17 January 2023
Ask the new artificial intelligence (AI) tool ChatGPT to write about the cause of the American Civil War and you can watch it produce a school report in just a few seconds.
The technology is so good that it can write sentences like ones written by a human. And it is also free.
The tool has been in use since November. But it is already raising tough questions about the future of AI in education, the tech industry, and a number of professions.
New York City school officials recently started blocking the writing tool on school devices and networks. The decision by the largest school system in the United States could affect how other school systems deal with the technology.
Teachers are now trying to find out how to prevent students using the AI tool for cheating. And the creators of ChatGPT also say they are looking for ways to detect misuse.
What is ChatGPT?
ChatGPT launched last November as part of a larger set of technologies developed by the San Francisco-based company OpenAI.
It is part of a new generation of AI systems that can have a discussion and create written work. It can even produce new images and video based on what it has learned from a large database of digital books, online writings and other media.
But unlike previous AI tools known as "large language models," ChatGPT is available for free to anyone on the internet. It is also designed to be more user-friendly. It works like a written conversation between the AI system and the person asking it questions.
Millions of people have played with the tool over the past month. They used it to write poems or songs. Some tried to trick it into making mistakes. Others used it to write email. All of those requests are helping it to get smarter.
What are the possible issues?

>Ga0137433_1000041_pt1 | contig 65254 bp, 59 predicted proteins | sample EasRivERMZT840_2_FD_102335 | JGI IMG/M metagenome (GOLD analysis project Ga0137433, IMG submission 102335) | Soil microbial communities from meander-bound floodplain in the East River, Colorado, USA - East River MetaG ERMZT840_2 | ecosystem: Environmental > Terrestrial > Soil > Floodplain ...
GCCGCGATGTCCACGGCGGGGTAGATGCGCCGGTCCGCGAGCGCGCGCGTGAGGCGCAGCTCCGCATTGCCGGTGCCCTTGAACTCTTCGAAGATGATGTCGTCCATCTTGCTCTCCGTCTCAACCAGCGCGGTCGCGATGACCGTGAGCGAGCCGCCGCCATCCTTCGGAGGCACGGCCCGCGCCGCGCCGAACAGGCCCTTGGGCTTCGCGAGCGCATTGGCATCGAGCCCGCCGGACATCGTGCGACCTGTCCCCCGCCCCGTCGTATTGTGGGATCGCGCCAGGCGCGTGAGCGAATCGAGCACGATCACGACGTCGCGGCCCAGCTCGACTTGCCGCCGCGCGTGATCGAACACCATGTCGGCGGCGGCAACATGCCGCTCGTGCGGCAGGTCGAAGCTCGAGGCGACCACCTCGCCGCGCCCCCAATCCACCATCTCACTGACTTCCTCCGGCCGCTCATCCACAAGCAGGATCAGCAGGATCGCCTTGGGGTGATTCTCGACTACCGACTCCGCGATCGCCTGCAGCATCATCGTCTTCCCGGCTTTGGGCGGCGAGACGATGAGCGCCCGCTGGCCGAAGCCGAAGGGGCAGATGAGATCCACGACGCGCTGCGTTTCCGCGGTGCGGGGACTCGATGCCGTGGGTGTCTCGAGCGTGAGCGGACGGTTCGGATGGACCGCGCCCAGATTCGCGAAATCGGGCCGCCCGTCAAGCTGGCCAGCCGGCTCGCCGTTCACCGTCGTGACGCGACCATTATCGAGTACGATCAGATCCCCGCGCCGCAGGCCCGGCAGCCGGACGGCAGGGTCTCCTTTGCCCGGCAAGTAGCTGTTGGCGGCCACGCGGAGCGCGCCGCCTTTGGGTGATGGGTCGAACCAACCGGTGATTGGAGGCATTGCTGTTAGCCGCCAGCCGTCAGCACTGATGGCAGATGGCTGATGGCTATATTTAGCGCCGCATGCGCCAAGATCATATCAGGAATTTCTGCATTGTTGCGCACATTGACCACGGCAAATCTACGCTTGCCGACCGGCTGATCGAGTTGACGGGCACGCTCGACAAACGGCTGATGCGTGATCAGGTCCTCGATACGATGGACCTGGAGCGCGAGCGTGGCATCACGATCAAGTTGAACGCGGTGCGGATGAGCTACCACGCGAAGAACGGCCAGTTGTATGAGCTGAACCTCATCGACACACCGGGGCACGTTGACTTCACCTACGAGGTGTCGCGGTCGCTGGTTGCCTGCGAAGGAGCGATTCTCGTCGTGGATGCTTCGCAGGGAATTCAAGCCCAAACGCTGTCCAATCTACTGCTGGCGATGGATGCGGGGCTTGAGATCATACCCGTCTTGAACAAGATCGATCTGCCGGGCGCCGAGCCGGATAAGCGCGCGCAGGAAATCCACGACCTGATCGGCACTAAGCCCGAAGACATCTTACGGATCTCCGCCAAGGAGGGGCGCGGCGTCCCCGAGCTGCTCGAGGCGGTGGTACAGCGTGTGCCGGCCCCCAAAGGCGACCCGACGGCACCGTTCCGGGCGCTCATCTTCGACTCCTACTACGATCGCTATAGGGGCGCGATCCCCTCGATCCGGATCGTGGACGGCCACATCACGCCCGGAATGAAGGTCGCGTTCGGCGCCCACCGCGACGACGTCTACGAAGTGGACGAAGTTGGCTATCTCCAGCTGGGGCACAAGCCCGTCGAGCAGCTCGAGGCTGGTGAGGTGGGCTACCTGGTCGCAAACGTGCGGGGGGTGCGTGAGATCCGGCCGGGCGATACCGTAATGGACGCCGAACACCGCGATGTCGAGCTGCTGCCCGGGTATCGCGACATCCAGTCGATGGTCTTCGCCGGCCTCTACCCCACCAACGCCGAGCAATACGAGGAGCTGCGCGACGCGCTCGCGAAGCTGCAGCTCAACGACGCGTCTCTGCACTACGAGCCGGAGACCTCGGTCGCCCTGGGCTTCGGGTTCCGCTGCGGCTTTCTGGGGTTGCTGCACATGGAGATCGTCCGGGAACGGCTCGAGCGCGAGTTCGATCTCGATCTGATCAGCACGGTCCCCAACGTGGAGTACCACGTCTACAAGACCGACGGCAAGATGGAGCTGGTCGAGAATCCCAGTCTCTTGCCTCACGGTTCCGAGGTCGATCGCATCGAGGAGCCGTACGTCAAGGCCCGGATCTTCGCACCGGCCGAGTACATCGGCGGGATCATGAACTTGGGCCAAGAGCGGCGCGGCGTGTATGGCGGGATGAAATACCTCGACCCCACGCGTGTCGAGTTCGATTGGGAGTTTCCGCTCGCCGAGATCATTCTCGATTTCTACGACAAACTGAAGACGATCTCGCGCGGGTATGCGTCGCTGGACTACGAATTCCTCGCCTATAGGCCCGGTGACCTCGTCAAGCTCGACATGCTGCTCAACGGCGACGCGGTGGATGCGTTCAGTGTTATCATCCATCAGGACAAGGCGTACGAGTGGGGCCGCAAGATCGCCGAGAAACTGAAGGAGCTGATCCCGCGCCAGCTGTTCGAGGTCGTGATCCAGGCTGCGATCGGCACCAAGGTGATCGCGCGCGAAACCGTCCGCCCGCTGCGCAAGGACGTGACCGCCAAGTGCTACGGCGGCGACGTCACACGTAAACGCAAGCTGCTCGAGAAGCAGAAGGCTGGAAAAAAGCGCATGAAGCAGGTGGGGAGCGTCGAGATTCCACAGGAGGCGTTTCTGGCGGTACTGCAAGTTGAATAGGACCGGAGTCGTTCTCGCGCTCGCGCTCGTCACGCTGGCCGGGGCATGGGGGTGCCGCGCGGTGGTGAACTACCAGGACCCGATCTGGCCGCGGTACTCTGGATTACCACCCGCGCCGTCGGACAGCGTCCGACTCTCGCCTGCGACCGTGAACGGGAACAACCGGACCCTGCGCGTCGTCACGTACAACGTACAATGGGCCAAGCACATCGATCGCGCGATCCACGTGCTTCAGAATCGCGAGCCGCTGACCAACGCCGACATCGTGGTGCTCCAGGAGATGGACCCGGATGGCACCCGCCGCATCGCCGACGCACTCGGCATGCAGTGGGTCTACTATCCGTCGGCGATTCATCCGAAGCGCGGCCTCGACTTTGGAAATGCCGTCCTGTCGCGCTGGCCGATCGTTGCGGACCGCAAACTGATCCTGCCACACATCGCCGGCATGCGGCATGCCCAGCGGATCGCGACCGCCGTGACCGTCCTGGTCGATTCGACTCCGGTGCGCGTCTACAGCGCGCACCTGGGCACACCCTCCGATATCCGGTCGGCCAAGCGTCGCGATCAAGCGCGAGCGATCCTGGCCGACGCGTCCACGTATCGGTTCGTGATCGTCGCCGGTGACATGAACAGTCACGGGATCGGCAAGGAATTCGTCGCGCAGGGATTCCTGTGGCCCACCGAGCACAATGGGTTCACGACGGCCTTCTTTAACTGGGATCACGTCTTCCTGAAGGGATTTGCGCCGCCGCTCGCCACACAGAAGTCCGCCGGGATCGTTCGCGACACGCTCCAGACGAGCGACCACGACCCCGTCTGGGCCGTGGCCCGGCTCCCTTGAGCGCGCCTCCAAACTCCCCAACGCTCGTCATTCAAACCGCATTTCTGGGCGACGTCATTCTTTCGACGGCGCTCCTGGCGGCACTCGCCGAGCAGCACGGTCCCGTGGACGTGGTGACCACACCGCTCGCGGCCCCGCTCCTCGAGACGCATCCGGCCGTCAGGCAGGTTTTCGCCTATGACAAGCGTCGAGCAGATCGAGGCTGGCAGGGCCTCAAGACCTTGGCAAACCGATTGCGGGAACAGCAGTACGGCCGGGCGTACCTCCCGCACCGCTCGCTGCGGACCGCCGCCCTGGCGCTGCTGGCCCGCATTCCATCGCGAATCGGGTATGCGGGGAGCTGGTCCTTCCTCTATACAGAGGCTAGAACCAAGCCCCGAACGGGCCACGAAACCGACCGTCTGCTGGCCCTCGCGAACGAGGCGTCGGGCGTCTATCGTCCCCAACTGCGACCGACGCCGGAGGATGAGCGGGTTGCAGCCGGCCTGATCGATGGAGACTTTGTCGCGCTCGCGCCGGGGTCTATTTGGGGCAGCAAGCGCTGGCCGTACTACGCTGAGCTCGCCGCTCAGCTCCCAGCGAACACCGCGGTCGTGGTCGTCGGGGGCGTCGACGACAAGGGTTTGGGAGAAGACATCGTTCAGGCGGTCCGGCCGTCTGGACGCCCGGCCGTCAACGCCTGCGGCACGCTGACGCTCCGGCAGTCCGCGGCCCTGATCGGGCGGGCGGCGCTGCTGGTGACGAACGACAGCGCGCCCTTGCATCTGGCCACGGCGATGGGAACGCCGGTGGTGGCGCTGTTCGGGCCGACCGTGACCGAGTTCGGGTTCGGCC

Like similar systems, ChatGPT can produce strong writing. But that does not mean what it says is factual or makes sense.
Its launch came with little guidance for how to use it. But the program will admit when it is wrong. It will also question "incorrect premises" and reject requests meant to bring about offensive answers.
Its popularity has led its creators to try to lower some people's expectations.
Sam Altman is the head of OpenAI. He said on Twitter in December that ChatGPT is very limited, but good enough at some things to make people think it is great. He added that it should not be used for "anything important right now."
Many school systems in the U.S. are still deciding how to set policies on the use of AI programs and how they can be used.
The New York City education department said it is restricting use of ChatGPT because it is worried about negative impacts on student learning, as well as "concerns regarding the safety and accuracy of content."
But there is no stopping a student from using ChatGPT from home or on a personal device.
Human or AI?
Jenna Lyle is a spokesperson for New York schools. She said the tool may be able to provide quick and easy answers to questions.
But she told The Associated Press: "it does not build critical-thinking and problem-solving skills, which are essential for academic and lifelong success."
When VOA asked ChatGPT whether the program could be used to write school papers, it said that using it for writing papers is "cheating" and does not help the students.
ChatGPT then provided a very similar answer to Lyle's saying, "using such a tool doesn't build critical-thinking and problem-solving skills which are essential for academic and lifelong success."
The Associated Press asked ChatGPT how to know if something was written by a human or AI.
The program said, "To determine if something was written by a human or AI, you can look for the absence of personal experiences or emotions." It noted that AI writings could also contain unnecessary words or repeated sentences.
In a human-written statement, OpenAI told the AP that it plans to work with educators as it learns how people are experimenting with ChatGPT in the real world.
"We don't want ChatGPT to be used for misleading purposes in schools or anywhere else, so we're already developing mitigations to help anyone identify text generated by that system," the company said.
I'm Dan Novak.
Dan Novak adapted this story for VOA Learning English based on reporting by The Associated Press.
Words in This Story
premise — n. a statement or idea that is accepted as being true and that is used as the basis of an argument
benefit — n. a good or helpful result or effect
essential — adj. extremely important and necessary
academic — adj. of or relating to schools and education
mislead — v. to cause to believe something that is not true
mitigate — v. to make less severe, harmful, or painful